Since its massive Pfizer merger fell through last year, Allergan has persisted with “stepping-stone deals” rather than a transformational buy. Monday, the drugmaker unveiled its latest buy, Zeltiq, a $2.47 billion add-on for its aesthetics business.
With Zeltiq, Allergan will get the sales leader in body contouring—read fat-fighting—and a company that generated $354 million in 2016 sales, a 38% increase versus the year before.
The deal will give yet another injection of oomph to its aesthetics business, its fastest-growing segment. Unlike the other prescription treatments in its stable, which are covered by insurance, many of the aesthetics products and services are cash-pay only. And that means, for those treatments, Allergan escapes the payer pricing pressure that has plagued other markets, and it's free to offer rebates and other incentives to doctors.
Zeltiq’s fat-freezing CoolSculpting system is “best-in-class,” Allergan said. It’ll become the third pillar in the company’s medical aesthetics portfolio, joining products in facial aesthetics, including Botox, plus plastic surgery and regenerative medicine.
Since its Pfizer megamerger collapsed last April, Allergan has announced a flurry of smaller buys. And there's plenty more firepower for additional M&A: In August, it closed on its $40.5 billion generics sale to Teva, generating cash to fund its deal ambitions.
Most recently in its deal spree, the company purchased regenerative medicine player LifeCell for $2.9 billion in an immediate boost to its topline.
Zeltiq’s CoolSculpting “may prove synergistic” to a previous Allergan acquisition, Kybella, according to analysts at Barclays. An injection to treat double chin, Kybella was the key component of Allergan’s $2.1 billion purchase of Kythera in 2015.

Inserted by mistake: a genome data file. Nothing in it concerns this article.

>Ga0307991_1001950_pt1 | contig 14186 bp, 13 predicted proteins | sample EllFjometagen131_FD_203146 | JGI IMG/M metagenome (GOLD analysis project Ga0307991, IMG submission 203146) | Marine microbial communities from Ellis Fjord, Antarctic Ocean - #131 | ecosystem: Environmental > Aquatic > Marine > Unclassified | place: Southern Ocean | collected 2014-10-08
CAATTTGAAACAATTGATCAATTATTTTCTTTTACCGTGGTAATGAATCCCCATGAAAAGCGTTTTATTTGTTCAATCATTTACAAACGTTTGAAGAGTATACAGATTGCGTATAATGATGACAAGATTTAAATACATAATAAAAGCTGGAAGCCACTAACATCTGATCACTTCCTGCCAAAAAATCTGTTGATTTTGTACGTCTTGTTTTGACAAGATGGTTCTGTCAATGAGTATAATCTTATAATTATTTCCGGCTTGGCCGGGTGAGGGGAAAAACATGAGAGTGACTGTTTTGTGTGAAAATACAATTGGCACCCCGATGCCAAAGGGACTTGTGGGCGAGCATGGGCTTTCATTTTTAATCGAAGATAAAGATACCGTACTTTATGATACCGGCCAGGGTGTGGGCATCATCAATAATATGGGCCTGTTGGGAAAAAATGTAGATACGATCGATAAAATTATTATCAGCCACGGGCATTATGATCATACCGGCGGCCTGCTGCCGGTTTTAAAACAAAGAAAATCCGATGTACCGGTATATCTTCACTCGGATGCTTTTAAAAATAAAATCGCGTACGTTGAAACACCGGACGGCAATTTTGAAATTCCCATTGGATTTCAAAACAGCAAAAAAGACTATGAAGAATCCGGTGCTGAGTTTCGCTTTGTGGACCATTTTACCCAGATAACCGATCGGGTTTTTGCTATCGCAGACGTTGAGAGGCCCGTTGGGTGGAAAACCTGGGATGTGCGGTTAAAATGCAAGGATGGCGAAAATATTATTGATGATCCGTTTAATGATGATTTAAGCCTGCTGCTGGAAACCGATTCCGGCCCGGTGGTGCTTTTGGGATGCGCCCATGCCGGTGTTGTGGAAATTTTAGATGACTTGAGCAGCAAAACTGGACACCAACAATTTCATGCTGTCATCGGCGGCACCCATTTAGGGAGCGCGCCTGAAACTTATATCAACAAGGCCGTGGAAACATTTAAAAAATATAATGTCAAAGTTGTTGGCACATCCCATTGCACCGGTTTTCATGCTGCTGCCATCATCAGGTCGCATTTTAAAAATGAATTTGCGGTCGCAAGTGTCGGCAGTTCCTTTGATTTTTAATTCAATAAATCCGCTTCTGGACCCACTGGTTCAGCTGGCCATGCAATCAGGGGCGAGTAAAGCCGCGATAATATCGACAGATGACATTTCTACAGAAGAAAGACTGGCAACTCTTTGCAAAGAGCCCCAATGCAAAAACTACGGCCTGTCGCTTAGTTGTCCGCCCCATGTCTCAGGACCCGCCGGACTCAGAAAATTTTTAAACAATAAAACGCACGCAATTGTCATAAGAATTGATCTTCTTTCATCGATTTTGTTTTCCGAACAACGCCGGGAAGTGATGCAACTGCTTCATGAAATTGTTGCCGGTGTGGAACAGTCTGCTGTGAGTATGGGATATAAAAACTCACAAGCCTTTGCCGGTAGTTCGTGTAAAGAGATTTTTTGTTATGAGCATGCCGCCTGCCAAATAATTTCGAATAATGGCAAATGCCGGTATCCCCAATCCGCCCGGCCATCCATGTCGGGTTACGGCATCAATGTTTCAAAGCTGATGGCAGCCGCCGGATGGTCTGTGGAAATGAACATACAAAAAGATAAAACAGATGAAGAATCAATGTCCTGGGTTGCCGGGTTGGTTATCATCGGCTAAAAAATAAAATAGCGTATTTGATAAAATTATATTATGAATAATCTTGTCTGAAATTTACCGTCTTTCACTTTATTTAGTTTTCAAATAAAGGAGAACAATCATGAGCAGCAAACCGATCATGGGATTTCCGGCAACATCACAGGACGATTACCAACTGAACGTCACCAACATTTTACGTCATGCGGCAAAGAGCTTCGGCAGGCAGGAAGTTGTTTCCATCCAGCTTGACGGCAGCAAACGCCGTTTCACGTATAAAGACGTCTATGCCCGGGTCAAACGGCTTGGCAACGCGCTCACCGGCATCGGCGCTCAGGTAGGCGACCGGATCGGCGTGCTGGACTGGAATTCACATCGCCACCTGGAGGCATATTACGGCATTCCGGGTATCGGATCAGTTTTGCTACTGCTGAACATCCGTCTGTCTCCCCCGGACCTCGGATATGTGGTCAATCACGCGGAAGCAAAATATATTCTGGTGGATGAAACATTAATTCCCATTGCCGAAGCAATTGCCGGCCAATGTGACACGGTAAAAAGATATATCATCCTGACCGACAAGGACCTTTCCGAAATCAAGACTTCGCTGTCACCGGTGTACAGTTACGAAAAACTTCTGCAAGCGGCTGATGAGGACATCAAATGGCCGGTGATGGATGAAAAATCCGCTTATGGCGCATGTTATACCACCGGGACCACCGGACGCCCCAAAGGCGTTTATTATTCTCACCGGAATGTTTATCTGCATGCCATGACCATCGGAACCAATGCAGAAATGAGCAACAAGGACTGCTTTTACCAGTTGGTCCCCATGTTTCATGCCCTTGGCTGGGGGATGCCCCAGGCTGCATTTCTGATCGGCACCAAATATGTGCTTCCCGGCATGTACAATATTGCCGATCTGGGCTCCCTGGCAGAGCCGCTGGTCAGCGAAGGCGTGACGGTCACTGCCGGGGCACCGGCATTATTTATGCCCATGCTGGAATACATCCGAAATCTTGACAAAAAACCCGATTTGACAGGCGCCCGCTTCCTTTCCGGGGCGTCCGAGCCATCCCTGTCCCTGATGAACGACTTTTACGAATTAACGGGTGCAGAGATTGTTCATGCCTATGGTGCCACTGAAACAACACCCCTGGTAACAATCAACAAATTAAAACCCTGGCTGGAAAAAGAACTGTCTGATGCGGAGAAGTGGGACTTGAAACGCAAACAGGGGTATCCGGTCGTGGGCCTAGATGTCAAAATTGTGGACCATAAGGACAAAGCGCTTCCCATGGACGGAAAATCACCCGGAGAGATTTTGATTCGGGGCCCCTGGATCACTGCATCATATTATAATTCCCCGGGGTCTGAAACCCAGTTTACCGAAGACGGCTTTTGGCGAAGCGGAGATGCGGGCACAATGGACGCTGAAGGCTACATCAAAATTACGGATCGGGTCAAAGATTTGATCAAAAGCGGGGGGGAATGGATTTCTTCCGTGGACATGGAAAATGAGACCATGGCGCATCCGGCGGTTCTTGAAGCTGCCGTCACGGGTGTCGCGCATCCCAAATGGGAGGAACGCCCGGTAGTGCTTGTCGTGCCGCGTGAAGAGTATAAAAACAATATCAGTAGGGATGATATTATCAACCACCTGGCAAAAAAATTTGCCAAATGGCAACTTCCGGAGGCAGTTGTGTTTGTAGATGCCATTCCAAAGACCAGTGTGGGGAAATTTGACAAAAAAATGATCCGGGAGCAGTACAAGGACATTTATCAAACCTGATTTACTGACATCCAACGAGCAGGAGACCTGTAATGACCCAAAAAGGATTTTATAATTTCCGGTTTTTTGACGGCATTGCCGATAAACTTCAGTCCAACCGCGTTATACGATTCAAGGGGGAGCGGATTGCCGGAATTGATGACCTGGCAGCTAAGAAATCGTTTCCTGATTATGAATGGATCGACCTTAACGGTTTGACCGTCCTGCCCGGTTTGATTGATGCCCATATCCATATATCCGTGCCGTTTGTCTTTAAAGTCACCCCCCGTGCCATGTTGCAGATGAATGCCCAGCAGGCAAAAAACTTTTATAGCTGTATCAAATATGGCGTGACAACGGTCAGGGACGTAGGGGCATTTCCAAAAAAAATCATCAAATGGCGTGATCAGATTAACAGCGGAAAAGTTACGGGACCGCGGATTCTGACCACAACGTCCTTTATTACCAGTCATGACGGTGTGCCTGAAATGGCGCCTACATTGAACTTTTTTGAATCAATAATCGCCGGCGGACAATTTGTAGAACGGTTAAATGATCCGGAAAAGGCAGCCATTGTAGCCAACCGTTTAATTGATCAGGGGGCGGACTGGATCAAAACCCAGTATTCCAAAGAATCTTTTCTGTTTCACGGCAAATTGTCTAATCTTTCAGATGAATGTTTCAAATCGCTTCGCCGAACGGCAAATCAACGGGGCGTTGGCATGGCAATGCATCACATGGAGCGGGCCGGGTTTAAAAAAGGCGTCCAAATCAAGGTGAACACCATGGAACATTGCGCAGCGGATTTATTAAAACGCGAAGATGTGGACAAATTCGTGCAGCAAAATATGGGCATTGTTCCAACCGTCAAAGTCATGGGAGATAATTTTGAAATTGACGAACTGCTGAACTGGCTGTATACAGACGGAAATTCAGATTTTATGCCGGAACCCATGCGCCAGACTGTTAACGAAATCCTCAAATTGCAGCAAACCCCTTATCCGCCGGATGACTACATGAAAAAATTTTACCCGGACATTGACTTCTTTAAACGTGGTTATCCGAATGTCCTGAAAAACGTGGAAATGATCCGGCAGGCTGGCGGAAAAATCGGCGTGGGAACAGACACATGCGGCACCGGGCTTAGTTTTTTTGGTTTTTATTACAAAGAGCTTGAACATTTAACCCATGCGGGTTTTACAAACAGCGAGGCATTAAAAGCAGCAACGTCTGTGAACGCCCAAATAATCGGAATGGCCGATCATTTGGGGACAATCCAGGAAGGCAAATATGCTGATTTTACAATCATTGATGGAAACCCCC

At the time, Allergan CEO Brent Saunders said Kybella and CoolSculpting weren’t competitors because the latter is “not necessarily” for the face, Evercore ISI analyst Umer Raffat pointed out in a Monday note. Importantly, Raffat said CoolSculpting will have repeat patients and is approved in a range of indications.
The Zeltiq purchase comes just days after Allergan reported Street-beating earnings and revenue to end the year as it looked to move past trouble in the third quarter.
If analyst predictions about the aesthetics business hold true, the growth could continue. Citing physician experts last year, Leerink analyst Jason Gerberry predicted the market for toxins, such as Botox, and fillers to “continue to grow at a healthy pace,” and Allergan “is expected to remain a preferred supplier.” The company's “strong” rebate and loyalty programs don’t hurt either.
Ad campaigns for Botox, an increasing level of comfort among consumers with the use of fillers, and an influx of men into the treatment pool have all boosted expansion in the aesthetics field, Gerberry said. Indeed, Saunders has touted Kybella as a treatment that could help attract men to Allergan's other products.